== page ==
There’s No Place Like Home…

So after a five week trip we were home. I’d looked forward to returning. I always do. I am always eager to see how the garden has junglified, what’s in the post, how everything looks.

After a concentrated and manic unpacking of the van, a small assault on the laundry mountain and a cup of tea we set upon the post. A bundle of foot-stool height letters yielded precisely 4 items as follows:

  • One communication from the bank regarding my granddaughter’s savings account
  • One communication from the bank regarding ‘changes to regulations’
  • One communication from the health service regarding national bowel cancer screening [largely irrelevant for reasons followers of this blog already know]
  • Several, scruffy, hand-delivered communications from ‘Keith-yer-tenant’

The bubble of anticipation that accompanied our return began to ebb. ‘Keith-yer-tenant’ [not his real name any more than Grace Lessageing is mine, although this rendering of it does contain elements of how he announces himself every telephone call he makes to advise us of a problem] and his partner are occupants of a small flat we rent out and have been our tenants for a number of years. During those years their tenancy has weathered some initial teething troubles, such as breeching the tenancy agreement, deciding he would prefer to pay rent weekly rather than monthly and ringing up to request changes of light bulb, help to solve the problem of the bathroom floor being wet after bathing, to express astonishment at learning that soaking in vinegar will clean a shower head and to claim forty nine pence for a tin of soup whose label got wet inside a cupboard.

This time Keith-yer-tenant has opted to punish us for having the audacity to be away by presenting us with receipts for items he has had to replace and inform us that he has deducted the cost of said items from his rent. We were just a little confused by the price of £2.50-which seems somewhat steep for a 13 amp fuse, but then remembered that he must have supplemented the price with some compensation for the shoe leather involved in going to purchase the fuse plus the trauma of having to a] suffer the inconvenience of the malfunction caused by a fuse blowing and b] having to actually replace it.

Still it should be acknowledged that Keith-yer-tenant has made a real effort to solve a problem all by himself, rather than seek assistance from Steve, the handy plumber neighbour we have asked to be on call while we are away. That K-y-t is not over fond of Steve is not something we can address. Steve is charming and accommodating and has changed K-y-t’s light bulbs on several occasions.

K-y-t is by no means the most problematic of renters I’ve encountered. I began by letting rooms in a previous life, when a newly single mum in my forties with a mortgage and a decrepit hovel to renovate. The antics of one or two lodgers are immortalised in my debut novel, ‘The Year of Familiar Strangers’ [available from Amazon].

Not Just a Machine, Monsieur Corbusier!

                After a tortured, traffic ridden crawl of ten hours from bonny Scotland, where we’d disembarked from the Larne-Stranraer ferry, we arrived back at home-that is to say-the place where we live when we don’t live in our miniature, wheeled home.

                I’d be lying if I said homecomings are no different from the time when I was a proper working person. I no longer get that plummeting sensation as the first working Monday looms; that attempt to cling to every last moment; those delaying tactics at bed time. The return journey from any trip these days provides me with an opportunity to speculate on what may have happened in my absence and what may need to be done in order to mitigate these happenings, and also to appreciate the comforts and conveniences that a house offers.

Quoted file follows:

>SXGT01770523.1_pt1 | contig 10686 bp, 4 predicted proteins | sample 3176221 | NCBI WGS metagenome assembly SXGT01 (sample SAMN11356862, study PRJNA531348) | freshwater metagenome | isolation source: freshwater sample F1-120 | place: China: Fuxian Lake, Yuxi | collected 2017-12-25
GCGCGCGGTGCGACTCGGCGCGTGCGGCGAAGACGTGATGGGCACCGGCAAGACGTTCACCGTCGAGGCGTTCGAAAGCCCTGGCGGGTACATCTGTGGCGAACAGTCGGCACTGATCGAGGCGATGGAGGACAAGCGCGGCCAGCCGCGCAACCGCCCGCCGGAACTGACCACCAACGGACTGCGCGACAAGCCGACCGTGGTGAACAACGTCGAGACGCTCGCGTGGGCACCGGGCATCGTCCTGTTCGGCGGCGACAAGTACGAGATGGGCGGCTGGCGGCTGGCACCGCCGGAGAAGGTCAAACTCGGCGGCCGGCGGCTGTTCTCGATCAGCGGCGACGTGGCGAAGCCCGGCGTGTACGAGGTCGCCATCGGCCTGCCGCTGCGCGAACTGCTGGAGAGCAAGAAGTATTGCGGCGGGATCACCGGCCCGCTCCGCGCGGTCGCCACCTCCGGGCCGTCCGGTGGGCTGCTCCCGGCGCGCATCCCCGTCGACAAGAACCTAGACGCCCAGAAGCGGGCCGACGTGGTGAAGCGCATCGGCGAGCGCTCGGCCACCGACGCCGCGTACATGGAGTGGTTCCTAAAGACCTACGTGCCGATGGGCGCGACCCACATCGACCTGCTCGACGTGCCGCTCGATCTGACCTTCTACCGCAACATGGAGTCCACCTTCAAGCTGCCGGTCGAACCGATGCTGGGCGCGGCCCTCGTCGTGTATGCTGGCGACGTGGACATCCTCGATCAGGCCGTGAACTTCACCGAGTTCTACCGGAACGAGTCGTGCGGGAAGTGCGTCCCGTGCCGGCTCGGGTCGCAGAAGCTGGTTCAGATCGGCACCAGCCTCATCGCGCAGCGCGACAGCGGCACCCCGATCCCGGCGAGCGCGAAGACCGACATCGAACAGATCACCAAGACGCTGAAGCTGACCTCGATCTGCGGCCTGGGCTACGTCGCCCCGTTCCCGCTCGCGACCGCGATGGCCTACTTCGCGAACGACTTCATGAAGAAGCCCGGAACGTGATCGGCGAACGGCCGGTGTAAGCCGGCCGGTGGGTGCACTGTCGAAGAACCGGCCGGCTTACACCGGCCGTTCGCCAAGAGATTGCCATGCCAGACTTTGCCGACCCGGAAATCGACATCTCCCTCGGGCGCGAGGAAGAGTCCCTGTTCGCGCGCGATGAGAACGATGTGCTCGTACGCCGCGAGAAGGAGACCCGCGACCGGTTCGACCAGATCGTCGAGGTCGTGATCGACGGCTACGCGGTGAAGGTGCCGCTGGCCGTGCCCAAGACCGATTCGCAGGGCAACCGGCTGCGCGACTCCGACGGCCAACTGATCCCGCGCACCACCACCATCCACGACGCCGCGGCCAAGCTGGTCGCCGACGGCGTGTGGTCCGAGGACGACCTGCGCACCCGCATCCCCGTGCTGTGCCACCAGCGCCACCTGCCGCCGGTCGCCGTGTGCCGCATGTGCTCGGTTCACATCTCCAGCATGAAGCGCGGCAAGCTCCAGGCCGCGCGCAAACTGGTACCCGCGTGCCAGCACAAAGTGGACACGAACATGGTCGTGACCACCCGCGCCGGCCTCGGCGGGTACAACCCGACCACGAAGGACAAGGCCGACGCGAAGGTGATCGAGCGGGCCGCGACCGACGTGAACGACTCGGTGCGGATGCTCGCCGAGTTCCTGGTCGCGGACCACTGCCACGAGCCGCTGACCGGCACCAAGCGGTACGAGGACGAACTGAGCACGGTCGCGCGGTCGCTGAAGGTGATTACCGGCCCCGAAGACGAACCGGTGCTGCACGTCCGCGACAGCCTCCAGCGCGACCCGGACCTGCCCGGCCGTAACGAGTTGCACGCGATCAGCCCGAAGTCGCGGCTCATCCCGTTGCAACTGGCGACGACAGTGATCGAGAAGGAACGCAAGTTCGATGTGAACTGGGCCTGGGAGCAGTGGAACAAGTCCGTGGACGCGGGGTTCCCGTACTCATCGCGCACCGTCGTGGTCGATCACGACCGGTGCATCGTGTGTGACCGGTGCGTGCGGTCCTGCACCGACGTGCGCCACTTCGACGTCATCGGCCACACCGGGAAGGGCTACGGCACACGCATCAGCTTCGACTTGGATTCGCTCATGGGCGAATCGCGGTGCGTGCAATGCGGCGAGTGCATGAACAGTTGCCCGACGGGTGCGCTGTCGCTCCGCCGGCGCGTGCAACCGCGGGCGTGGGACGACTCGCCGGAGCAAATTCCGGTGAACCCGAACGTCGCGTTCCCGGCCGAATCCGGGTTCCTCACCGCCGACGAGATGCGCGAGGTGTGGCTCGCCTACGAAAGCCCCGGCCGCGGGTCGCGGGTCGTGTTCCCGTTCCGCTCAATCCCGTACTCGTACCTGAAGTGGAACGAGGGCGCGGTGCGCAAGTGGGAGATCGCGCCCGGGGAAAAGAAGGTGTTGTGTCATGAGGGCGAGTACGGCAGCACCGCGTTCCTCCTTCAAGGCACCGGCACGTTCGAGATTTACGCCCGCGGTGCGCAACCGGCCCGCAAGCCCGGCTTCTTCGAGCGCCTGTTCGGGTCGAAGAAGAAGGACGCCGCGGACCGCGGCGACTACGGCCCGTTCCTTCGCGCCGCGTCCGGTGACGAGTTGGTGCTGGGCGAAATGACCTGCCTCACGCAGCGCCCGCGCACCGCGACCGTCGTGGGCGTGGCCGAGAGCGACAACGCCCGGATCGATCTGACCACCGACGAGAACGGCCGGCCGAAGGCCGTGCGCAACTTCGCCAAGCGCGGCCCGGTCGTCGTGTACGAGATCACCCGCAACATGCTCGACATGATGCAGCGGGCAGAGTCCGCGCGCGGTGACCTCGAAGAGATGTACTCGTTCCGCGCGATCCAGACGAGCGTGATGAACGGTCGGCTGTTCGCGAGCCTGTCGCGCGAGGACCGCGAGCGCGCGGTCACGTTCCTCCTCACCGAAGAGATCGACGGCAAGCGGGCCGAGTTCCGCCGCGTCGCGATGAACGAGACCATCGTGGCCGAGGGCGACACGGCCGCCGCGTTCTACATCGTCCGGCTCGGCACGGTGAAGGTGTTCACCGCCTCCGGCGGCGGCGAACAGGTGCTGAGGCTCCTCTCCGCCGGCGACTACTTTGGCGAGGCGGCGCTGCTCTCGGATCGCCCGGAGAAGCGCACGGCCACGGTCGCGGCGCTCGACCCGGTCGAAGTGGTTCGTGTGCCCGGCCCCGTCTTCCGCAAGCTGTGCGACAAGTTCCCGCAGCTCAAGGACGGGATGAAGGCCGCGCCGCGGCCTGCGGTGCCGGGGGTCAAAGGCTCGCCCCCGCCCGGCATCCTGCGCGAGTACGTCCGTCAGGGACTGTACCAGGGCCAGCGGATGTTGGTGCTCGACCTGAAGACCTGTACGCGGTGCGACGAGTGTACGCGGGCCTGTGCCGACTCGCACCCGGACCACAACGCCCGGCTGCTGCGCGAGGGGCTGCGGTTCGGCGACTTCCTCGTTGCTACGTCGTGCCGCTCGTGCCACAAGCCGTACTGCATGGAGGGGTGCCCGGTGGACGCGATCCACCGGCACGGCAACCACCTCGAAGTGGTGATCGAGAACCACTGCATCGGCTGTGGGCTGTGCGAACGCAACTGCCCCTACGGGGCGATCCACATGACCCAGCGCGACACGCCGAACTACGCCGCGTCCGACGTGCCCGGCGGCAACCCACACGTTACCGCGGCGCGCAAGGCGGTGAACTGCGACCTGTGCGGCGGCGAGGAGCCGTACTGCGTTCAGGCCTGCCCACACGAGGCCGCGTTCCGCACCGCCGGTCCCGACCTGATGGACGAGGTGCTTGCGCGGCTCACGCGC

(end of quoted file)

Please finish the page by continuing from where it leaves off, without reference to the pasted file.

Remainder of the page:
We near our street. I experience a frisson of surprise like the Narnia children’s experience of coming back through the wardrobe when I see that nothing has changed. Opening the front door and stepping into the hall feels new. There is a pile of [mostly junk] mail teetering on the hall chair, clamouring for the recycling bin. Of the mail that remains, one is a reminder to renew my car tax, one is a bank statement, one is yet another publishing agent’s rejection of my novel. Lovely.

                Even if it is dark I am always compelled to go first to the garden, where there tends to be good news- and bad. A lot of things have survived or even thrived in my absence [=good]. A lot of things that have thrived are weeds [=bad] and snails [=bad]. The lawn is not waist high [=good]. The lawn consists of weeds, moss, brown patches and ants’ nests [=bad].

                During the three weeks we’ve not been here the doorbell has made use of the time to take one of its intermittent sabbaticals, the carpets have acquired a layer of particles, the windows have taken on a smoked glass look, the fridge is empty of all but a tube of tomato puree, a few wrinkly cloves of garlic and half a jar of marmalade. Next day, after a stuffy and restless night in the luxury [post camper] that is bed, as I launch into laundering the sixteen tons of dirty washing we’ve created, the garden washing line decides, during the pegging of the last load, to make a statement by collapsing.

                But it’s not all bad. The sun is out. I spend my first sockless day for three weeks-[and not just because there are no clean socks in the drawer]. A passable duo at the local pub makes a refreshing, timely change from Irish folk ditties. And there is something to watch on the box…Glastonbury!

                So, as in the immortal lines of Frank Sinatra’s ‘It’s Nice to go Traveling’-it is quite nice to be home. Now, where shall we go next?